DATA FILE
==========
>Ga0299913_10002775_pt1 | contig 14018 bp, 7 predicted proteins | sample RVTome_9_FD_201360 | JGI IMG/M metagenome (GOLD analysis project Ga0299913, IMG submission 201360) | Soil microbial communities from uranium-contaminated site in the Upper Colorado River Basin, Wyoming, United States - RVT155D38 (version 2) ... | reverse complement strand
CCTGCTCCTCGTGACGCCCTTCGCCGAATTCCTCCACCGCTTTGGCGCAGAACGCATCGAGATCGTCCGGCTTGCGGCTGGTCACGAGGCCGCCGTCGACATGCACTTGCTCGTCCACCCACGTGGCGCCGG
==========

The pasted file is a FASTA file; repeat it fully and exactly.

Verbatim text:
>Ga0299913_10002775_pt1 | contig 14018 bp, 7 predicted proteins | sample RVTome_9_FD_201360 | JGI IMG/M metagenome (GOLD analysis project Ga0299913, IMG submission 201360) | Soil microbial communities from uranium-contaminated site in the Upper Colorado River Basin, Wyoming, United States - RVT155D38 (version 2) ... | reverse complement strand
CCTGCTCCTCGTGACGCCCTTCGCCGAATTCCTCCACCGCTTTGGCGCAGAACGCATCGAGATCGTCCGGCTTGCGGCTGGTCACGAGGCCGCCGTCGACATGCACTTGCTCGTCCACCCACGTGGCGCCGG